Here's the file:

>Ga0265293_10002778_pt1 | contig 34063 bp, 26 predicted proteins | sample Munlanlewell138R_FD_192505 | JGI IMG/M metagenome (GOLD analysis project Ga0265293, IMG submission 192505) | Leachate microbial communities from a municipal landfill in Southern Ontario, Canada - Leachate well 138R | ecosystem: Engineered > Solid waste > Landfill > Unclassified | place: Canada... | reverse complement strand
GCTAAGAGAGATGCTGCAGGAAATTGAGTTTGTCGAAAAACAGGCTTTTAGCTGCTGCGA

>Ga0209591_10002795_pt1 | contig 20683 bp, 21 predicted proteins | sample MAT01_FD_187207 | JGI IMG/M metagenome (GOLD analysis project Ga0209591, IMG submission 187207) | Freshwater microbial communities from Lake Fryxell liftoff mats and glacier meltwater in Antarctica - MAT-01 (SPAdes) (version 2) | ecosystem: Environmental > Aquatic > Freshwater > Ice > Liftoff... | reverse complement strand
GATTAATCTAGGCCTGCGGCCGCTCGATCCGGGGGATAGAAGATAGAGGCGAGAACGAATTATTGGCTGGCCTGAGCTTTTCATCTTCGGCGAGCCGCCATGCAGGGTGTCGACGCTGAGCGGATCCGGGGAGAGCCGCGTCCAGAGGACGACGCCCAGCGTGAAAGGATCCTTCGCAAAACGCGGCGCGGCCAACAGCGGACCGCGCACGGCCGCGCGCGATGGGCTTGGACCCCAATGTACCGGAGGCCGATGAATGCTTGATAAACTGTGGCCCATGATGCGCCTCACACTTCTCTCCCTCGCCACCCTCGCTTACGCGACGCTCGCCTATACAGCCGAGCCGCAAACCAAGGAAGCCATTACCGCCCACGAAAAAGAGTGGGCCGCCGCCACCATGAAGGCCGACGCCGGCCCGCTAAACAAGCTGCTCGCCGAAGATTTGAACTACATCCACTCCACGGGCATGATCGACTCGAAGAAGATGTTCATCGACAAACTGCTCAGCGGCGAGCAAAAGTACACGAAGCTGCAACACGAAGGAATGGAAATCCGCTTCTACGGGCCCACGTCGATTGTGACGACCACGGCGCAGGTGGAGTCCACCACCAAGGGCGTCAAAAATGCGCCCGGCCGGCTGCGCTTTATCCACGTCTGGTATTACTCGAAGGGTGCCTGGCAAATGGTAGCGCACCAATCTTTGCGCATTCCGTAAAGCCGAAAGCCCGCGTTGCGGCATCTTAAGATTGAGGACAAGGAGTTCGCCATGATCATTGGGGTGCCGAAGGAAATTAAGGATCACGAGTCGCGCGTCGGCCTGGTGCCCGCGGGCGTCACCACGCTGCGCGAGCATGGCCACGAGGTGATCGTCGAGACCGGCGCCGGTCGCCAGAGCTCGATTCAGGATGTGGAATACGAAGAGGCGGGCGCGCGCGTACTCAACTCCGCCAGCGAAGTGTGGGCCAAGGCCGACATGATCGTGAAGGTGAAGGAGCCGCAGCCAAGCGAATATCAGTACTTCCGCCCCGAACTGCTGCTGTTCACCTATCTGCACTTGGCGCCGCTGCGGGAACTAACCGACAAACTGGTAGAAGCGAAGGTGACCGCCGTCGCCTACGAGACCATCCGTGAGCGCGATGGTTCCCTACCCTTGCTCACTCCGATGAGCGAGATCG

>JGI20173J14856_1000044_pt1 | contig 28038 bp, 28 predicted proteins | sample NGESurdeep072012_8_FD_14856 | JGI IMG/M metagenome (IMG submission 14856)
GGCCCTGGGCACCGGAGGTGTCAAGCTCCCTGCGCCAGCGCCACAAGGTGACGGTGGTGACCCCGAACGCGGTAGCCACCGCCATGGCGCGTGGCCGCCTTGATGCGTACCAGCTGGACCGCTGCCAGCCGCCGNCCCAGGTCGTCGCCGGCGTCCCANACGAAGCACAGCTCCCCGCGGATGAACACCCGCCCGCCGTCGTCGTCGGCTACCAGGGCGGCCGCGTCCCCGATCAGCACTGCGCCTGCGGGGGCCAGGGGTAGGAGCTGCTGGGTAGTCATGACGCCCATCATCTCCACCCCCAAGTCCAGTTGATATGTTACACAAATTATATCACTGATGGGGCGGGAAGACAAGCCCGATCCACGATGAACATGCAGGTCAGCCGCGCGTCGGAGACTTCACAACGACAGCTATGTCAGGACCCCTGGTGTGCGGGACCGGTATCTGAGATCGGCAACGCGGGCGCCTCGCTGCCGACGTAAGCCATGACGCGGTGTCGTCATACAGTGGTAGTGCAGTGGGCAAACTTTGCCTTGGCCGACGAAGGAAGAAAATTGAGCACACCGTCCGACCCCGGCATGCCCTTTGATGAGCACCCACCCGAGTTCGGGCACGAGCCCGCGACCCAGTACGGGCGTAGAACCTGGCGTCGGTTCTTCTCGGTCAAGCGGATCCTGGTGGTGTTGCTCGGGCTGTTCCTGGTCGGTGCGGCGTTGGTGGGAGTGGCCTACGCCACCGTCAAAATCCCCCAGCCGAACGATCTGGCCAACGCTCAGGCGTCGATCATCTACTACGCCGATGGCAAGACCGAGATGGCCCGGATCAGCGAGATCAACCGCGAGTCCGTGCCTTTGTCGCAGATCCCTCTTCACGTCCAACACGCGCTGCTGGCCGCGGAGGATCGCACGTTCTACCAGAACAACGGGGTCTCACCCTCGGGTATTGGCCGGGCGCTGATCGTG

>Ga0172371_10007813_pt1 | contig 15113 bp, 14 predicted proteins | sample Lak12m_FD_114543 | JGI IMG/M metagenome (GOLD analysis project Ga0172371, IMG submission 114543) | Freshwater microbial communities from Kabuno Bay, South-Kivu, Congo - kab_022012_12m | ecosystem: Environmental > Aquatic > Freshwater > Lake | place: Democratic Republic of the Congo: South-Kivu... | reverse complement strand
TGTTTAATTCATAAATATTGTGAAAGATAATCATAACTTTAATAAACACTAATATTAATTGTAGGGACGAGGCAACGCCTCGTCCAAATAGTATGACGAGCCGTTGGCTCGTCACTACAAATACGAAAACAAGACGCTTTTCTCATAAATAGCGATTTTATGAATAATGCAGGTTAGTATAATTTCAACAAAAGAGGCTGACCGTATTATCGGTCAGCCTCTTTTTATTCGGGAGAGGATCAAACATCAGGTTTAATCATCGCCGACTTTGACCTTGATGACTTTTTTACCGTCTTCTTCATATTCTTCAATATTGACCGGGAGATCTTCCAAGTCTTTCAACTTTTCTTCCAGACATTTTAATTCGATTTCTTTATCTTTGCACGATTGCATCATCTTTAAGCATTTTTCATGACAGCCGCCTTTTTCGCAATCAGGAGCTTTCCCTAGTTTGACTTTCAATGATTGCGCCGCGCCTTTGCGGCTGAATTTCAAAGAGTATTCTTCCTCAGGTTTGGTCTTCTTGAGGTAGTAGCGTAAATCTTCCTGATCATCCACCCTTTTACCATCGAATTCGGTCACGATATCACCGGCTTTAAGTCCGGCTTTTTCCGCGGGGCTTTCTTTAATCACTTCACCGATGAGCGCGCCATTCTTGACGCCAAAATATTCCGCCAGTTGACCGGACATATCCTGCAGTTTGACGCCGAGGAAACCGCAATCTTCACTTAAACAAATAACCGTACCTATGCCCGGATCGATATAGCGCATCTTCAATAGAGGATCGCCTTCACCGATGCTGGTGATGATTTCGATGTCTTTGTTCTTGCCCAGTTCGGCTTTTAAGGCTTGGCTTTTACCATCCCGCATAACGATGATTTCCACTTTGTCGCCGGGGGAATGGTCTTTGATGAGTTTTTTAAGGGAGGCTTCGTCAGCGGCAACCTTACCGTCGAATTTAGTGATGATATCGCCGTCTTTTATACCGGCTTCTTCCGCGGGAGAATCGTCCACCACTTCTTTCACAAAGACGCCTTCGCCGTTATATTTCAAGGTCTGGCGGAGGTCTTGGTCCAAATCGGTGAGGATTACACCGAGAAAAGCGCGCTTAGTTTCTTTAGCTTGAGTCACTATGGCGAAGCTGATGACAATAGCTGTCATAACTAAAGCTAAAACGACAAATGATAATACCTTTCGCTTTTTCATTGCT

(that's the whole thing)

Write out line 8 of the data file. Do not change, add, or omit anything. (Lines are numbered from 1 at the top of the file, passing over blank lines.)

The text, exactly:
TGTTTAATTCATAAATATTGTGAAAGATAATCATAACTTTAATAAACACTAATATTAATTGTAGGGACGAGGCAACGCCTCGTCCAAATAGTATGACGAGCCGTTGGCTCGTCACTACAAATACGAAAACAAGACGCTTTTCTCATAAATAGCGATTTTATGAATAATGCAGGTTAGTATAATTTCAACAAAAGAGGCTGACCGTATTATCGGTCAGCCTCTTTTTATTCGGGAGAGGATCAAACATCAGGTTTAATCATCGCCGACTTTGACCTTGATGACTTTTTTACCGTCTTCTTCATATTCTTCAATATTGACCGGGAGATCTTCCAAGTCTTTCAACTTTTCTTCCAGACATTTTAATTCGATTTCTTTATCTTTGCACGATTGCATCATCTTTAAGCATTTTTCATGACAGCCGCCTTTTTCGCAATCAGGAGCTTTCCCTAGTTTGACTTTCAATGATTGCGCCGCGCCTTTGCGGCTGAATTTCAAAGAGTATTCTTCCTCAGGTTTGGTCTTCTTGAGGTAGTAGCGTAAATCTTCCTGATCATCCACCCTTTTACCATCGAATTCGGTCACGATATCACCGGCTTTAAGTCCGGCTTTTTCCGCGGGGCTTTCTTTAATCACTTCACCGATGAGCGCGCCATTCTTGACGCCAAAATATTCCGCCAGTTGACCGGACATATCCTGCAGTTTGACGCCGAGGAAACCGCAATCTTCACTTAAACAAATAACCGTACCTATGCCCGGATCGATATAGCGCATCTTCAATAGAGGATCGCCTTCACCGATGCTGGTGATGATTTCGATGTCTTTGTTCTTGCCCAGTTCGGCTTTTAAGGCTTGGCTTTTACCATCCCGCATAACGATGATTTCCACTTTGTCGCCGGGGGAATGGTCTTTGATGAGTTTTTTAAGGGAGGCTTCGTCAGCGGCAACCTTACCGTCGAATTTAGTGATGATATCGCCGTCTTTTATACCGGCTTCTTCCGCGGGAGAATCGTCCACCACTTCTTTCACAAAGACGCCTTCGCCGTTATATTTCAAGGTCTGGCGGAGGTCTTGGTCCAAATCGGTGAGGATTACACCGAGAAAAGCGCGCTTAGTTTCTTTAGCTTGAGTCACTATGGCGAAGCTGATGACAATAGCTGTCATAACTAAAGCTAAAACGACAAATGATAATACCTTTCGCTTTTTCATTGCT